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Monday, September 10, 2012


This is honestly a coincidence, but since I have posted about Cairo and Shanghai, Belfast, The Parthenon, and London Bridge, I thought this post fit in nicely in my unintentional "world travel" series.  ;)
Probably, every state has numerous towns, cities and corners which share the names of famous places.

The "Trail of Tears" commemorative bike ride takes place on the third weekend in September each year, which is this next Saturday, September 15.  The bike ride commemorates the forced removal of American Indians from their territories in the 1830s.

"(May 28, 1830) First major legislation that reversed the U.S. policy of respecting the rights of American Indians. The act granted tribes unsettled western prairie land in exchange for their territories within state borders, mainly in the Southeast. Some tribes refused to trade their land, and U.S. troops forced tribes such as the Cherokee to march westward in what became known as the Trail of Tears (183839)." Source: http://www.answers.com/topic/indian-removal-act-1830#ixzz24wTdtGc4


Tens of thousands of riders make the journey.
According to http://www.al-tn-trailoftears.net , one route begins in Bridgeport, Alabama and ends in Waterloo, Alabama.  Bridgeport is a small town in northeast Alabama.  Waterloo is a tiny, tiny town in extreme northwest Alabama.

According to Wikipedia, the total land area of Waterloo is 0.8 sq miles and the population is just over 200.
I have always tried to imagine that many bikers in the tiny town at one time.
It's probably another battle of Waterloo if only for breathing room and food.

This route takes the bikers through my tiny town and the thunder of bikes can be heard all day and for miles.  Maybe this year I'll go sit with everyone else in town and get some biker photos.

On Pickwick Lake on the Tennessee River, it feels like you have gone to the end of the world when you go to Waterloo.

Another route, according to http://www.trailoftears-remembrance.org, begins at Ross's Landing, Chattanooga, Tennessee and travels through Tennessee to Florence, Alabama which is about 20 miles from Waterloo.

According to http://quickfacts.census.gov/qfd/states/01/0126896.html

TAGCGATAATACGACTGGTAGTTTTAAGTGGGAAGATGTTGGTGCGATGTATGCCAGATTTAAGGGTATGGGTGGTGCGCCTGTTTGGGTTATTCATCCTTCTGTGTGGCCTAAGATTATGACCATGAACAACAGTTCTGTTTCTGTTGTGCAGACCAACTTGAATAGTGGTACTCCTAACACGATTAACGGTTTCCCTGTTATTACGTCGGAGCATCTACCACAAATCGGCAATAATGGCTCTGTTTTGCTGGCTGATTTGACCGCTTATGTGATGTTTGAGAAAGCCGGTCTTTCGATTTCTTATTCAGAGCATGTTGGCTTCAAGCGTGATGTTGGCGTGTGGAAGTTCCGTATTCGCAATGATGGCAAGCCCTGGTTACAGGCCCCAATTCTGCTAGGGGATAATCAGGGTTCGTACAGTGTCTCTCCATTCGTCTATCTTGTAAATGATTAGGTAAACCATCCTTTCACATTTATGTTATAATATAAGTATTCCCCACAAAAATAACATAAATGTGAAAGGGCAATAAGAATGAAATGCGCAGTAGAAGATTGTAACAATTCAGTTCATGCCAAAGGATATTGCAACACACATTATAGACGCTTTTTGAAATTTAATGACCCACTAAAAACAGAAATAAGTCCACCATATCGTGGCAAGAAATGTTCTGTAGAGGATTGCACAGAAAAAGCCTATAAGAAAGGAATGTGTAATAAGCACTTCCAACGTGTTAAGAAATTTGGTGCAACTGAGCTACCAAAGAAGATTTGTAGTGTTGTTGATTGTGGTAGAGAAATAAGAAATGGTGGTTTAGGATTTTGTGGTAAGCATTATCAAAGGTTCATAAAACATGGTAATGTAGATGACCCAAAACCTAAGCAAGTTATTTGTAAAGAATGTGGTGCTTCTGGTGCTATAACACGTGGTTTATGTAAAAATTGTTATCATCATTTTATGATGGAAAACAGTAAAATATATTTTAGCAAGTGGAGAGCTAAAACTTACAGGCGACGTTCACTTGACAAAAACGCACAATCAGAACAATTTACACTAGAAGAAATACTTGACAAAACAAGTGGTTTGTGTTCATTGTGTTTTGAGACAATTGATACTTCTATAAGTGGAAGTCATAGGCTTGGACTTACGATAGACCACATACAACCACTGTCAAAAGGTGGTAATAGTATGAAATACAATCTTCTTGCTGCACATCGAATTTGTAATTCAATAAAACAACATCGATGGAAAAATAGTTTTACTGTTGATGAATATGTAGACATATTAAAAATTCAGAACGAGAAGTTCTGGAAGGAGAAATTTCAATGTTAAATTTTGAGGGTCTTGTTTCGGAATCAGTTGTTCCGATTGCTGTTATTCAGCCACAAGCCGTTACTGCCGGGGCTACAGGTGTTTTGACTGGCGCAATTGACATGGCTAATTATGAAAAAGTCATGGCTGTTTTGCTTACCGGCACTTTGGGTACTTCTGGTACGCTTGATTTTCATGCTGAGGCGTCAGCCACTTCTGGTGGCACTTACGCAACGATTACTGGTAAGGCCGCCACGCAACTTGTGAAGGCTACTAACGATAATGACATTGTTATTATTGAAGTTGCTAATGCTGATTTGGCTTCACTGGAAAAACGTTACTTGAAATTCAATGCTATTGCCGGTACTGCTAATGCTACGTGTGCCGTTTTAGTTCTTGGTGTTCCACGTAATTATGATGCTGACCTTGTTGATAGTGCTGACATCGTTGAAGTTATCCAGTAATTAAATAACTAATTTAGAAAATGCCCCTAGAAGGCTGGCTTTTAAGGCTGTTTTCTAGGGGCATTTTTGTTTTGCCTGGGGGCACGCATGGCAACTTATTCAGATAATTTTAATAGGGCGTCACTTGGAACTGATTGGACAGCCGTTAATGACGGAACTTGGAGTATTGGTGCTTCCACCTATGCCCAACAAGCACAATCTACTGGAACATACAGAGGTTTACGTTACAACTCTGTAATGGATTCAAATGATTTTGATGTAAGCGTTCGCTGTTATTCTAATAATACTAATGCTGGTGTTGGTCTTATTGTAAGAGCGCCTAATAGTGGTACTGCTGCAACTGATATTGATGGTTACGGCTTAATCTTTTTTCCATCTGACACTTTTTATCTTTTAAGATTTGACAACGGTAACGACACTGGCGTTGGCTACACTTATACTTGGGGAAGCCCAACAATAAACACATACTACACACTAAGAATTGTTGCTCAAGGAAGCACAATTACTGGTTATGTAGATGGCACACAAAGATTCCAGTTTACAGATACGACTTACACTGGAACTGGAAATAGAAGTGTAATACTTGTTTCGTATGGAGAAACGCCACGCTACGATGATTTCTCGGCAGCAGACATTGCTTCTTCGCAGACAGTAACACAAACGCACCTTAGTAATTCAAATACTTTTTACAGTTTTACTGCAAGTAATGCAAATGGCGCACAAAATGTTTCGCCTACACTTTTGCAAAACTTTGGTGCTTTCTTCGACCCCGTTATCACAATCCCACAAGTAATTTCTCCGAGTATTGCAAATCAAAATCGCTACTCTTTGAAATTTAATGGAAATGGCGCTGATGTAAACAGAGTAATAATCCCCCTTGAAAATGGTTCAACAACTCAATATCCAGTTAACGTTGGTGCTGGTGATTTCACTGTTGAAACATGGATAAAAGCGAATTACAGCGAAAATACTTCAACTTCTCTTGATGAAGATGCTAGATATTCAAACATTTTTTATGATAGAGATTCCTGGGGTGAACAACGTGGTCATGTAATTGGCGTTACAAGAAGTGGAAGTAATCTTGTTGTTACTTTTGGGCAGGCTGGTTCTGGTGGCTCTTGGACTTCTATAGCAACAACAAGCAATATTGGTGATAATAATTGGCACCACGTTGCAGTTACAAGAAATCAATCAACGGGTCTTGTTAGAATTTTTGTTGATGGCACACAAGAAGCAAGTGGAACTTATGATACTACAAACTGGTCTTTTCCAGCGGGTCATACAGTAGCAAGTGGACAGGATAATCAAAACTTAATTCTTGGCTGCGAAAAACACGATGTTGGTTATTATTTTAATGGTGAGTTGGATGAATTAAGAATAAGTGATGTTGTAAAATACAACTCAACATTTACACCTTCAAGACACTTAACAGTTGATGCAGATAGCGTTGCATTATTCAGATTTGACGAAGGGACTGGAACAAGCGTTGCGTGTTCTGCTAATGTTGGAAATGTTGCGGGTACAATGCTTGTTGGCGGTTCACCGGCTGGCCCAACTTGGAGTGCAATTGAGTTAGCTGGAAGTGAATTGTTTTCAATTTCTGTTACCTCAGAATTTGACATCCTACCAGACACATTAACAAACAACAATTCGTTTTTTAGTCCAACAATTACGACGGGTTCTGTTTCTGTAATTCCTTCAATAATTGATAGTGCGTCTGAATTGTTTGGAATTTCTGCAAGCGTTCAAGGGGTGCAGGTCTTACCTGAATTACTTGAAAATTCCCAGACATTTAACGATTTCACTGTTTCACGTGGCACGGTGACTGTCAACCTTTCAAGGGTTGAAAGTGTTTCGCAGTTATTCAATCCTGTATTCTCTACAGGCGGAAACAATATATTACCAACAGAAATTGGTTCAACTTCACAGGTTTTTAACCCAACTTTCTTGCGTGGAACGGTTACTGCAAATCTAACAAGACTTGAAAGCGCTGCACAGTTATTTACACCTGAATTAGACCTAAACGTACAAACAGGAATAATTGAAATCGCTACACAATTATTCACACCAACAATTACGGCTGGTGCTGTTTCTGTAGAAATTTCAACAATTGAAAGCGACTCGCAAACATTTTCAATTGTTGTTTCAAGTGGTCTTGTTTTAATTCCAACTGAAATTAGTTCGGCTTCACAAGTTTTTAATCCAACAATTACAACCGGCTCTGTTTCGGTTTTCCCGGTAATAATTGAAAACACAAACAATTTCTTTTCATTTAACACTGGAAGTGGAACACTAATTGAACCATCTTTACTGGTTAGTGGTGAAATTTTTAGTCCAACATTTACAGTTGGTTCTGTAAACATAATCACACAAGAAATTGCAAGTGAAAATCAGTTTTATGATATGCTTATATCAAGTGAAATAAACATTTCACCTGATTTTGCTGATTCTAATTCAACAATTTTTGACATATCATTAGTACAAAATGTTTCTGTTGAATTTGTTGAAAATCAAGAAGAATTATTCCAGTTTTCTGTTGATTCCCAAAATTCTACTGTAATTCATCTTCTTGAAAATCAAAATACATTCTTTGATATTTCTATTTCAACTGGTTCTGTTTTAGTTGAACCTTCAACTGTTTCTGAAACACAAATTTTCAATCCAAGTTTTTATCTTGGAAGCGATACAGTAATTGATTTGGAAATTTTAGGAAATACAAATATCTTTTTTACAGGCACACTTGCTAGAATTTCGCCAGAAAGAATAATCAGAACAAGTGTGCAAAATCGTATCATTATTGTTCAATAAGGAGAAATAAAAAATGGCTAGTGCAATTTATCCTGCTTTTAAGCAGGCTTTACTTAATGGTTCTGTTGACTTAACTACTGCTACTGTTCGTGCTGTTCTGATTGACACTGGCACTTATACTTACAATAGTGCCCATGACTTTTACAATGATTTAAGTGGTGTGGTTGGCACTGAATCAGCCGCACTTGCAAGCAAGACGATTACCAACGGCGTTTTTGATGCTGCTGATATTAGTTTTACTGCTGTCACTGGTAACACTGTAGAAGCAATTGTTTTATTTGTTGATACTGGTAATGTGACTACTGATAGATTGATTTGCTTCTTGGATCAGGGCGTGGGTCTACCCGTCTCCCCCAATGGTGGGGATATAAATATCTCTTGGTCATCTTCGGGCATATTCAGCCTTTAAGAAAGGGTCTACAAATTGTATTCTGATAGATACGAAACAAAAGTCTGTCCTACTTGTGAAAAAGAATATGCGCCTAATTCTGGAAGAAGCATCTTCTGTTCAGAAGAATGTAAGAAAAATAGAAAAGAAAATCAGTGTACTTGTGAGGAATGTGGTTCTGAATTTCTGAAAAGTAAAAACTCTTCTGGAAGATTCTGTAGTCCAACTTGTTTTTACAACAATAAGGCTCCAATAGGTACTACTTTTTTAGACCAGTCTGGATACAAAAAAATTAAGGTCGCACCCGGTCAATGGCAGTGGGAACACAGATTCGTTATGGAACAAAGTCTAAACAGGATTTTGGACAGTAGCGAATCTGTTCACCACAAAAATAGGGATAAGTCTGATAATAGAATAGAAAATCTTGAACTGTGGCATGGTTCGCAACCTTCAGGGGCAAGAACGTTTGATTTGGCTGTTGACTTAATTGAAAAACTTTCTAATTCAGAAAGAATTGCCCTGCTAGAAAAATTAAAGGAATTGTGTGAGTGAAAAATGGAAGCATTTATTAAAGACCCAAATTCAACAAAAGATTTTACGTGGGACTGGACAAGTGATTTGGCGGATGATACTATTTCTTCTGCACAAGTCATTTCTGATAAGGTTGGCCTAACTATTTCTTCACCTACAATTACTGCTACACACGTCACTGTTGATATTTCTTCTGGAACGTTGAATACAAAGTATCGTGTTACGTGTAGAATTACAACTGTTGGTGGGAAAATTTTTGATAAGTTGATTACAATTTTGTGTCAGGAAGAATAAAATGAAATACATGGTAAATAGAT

Florence, Alabama has a population of about 40,000 and the land area is 26 sq. miles.
Nevertheless, we try to avoid Florence on this particular weekend.

Yes, Florence.  The Renaissance City.  Another nearby town with a famous name.  Later.

(Those who were curious about my teepee post, I discovered that they can be rented for a small fee.  True primitive camping.  Well, almost.  It is an organized public park with camper hookup facilities also.)

Learn more about the Trail of Tears at these links:


Sandra said...

i hope you get the biker shots, that will be cool. the trail of tears has always hurt my heart, i have seen movies about it and read books about it and it is good to remember it now. ilove that little house.

Grandma Barb's This and That said...

Great history lesson! I had not heard of the Trail of Tears. Sad to think the Indians were forced off their land.
I hope you get pictures of the bikers. That would be awesome to see.

Anonymous said...

Good Morning,
I am enjoying your tour around Alabama. Interesting to read the historical marker for Waterloo. Like Sandra, I've read a lot about the Trail of Tears...so sad. I hope you will have an opportunity to snap photos of the bike ride. Looks like the weather will be pretty for the next week or so. Mildred

Brian King said...

That's really cool! Lots of history. It is funny how you find these world names! I've never been to Pickwick, but have heard the fishing is outstanding.

Kathy said...

I went to college in Oklahoma and worked for a newspaper there after graduating and before moving to Arizona. At one time I was honored to be able to attend a tribal meeting of the chiefs of the Five Civilized Tribes. The Cherokee especially has a large presence today in Eastern Oklahoma. More people should know about the Trail of Tears and I thank you for this informative post.

Gail Dixon (Louisiana Belle) said...

Such a diverse area! And I enjoyed learning more about it. The Trail of Tears made me sad to think what the Native Americans went through.

Kerry said...

The Bassman says "I'm puttin' in at Waterloo today" meaning putting the boat into the water on Pickwick Lake! Trail of Tears is a great commemoration, but I try to get my errands ran BEFORE they come through town. A lot of traffic.

Rita said...

I have always found this such a sad bit of our nations history. I certainly do not think we treated the Indians in the best way possible, then or even now.

Still we would not have the country we have now without this sad history.

Roan said...

As the story goes, my great great grandfather was traveling through Tennessee when he met a beautiful Indian girl during the Trail of Tears and married her. Of course, he was disowned by his family who were the Princes of Princeton Indiana.

Marie said...

I'm so glad you did the post, Amy! You answered my question, of course, about the length of the motorcycle route. This was very interesting, and I am glad you included so much of the history.